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Some Thoughts on Alfred Hitchcock and Vladimir Nabokov


1 See Francis Nevins' biography of Woolrich First You Dream, Then You Die, (The Mysterious Press, 1988), pp. 474-475 for his meditations on the affinity between Hitchcock and Woolrich. I mean no disrespect to Woolrich; although he and Hitchcock were both definitely "masters of suspense" in their own rights, I find little of his tortured, desperate characters in Hitchcock's films.

2 Alfred Appel, Jr., The Annotated Lolita (McGraw-Hill, 1970), pg., xv.

3 See William Rothman, Hitchcock, The Murderous Gaze (Harvard University Press, 1982) for a detailed treatment of Hitchcock's authorial voice.

4 See Francois Truffaut, Hitchcock/Truffaut (Simon and Schuster, 1967), especially pg. 203.

5 Andrew Field, VN: The Life and Art of Vladimir Nabokov (Crown Publishers, 1986), pp. 25- 26

6 Spoto gives a mention to the Hitchcock-Nabokov connection on pg. 508 of The Dark Side of Genius: The Life of Alfred Hitchcock (Little, Brown & Co., 1983). The Nabakov quote is also from pg. 508.

7 Thomas Leitch, Find the Director and Other Hitchcock Games (University of Georgia Press, 1991), pg.10.

8 Appel, op. cit., pg. xix

9 Vladimir Nabokov, Pale Fire (G.P. Putnam & Sons, 1962), pg. 214 (Berkeley Books edition).

10 Andrew Field, op. cit., pg. 150.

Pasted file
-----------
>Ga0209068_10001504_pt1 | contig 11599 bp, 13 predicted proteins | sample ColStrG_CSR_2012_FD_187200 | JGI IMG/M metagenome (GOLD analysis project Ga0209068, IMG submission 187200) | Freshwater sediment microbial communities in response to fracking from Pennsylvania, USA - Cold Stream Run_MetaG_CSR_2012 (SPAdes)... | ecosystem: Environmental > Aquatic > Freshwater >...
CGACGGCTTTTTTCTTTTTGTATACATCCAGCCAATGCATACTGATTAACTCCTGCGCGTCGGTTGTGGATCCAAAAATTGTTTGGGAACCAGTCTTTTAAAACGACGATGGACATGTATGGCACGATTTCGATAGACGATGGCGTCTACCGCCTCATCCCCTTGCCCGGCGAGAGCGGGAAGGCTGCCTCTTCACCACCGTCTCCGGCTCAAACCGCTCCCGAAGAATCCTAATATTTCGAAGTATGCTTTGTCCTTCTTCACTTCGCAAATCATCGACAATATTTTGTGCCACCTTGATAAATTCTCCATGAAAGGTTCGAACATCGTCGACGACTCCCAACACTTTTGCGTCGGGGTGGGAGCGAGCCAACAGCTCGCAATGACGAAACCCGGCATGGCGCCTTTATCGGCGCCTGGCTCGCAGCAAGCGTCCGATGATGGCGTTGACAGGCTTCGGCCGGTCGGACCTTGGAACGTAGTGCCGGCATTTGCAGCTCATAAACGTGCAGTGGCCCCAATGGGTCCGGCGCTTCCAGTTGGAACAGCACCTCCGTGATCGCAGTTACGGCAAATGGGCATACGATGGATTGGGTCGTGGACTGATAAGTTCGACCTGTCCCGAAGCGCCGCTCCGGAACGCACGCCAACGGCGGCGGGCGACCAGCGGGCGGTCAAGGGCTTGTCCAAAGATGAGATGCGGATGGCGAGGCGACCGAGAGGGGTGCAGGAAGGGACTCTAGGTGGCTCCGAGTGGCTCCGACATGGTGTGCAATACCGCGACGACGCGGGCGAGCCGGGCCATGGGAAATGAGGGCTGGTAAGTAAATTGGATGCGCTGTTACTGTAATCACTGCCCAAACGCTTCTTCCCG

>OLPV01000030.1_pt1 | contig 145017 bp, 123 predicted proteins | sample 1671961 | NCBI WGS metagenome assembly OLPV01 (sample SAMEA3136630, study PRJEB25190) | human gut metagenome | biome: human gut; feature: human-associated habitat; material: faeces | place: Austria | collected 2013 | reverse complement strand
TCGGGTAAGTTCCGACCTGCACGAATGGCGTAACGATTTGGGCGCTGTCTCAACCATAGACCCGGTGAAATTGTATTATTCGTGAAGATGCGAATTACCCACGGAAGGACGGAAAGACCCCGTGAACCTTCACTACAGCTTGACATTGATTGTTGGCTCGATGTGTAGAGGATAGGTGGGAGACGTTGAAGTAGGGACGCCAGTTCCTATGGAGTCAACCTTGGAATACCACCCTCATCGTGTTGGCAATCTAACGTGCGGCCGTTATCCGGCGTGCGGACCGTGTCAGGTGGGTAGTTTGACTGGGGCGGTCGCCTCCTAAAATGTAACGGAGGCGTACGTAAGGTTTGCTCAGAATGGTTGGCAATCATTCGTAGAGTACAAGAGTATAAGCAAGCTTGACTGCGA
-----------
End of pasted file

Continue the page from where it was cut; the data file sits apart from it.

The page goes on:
11 Nabokov, op. cit, pg. 52

12 Leitch, op. cit., pg. 10

13 Vladimir Nabokov, Bend Sinister (Time-Life Books, 1947), pp.216-217.

14 Spoto, op. cit., pp. 261-263

15 I have discussed this point with Ken Mogg, editor of the MacGuffin Film Journal. He thinks it is unlikely that this is an allusion to Number Seventeen, but instead is an attempt to show that the small town Fairvale police are undermanned and a few days behind the rest of the world (the actual date should be December 20). Since I have found no other reference to this allusion in the other critical literature on Psycho, I know that I am at risk of being criticized for over interpreting, but there is always that hope that someday someone will agree with me on this point.

16 Appel, op. cit., pg. lxiii.

17 Nabakov, Pale Fire, pg. 41 (Berkeley Books edition).

18 Mogg, The MacGuffin Film Journal, (Issue 10, August, 1993), pg. 5

19 Nabakov, op. cit., pg. 32

20 The article, "Why I Am Afraid of the Dark" was originally published in Arts: Lettres, Spectacles, number 777, June 1-7, 1960 and is reproduced in Sidney Gotleib's Hitchcock on Hitchcock (University of California Press, 1995), pp. 142-145.

21 Nabakov, op. cit., pg. 21

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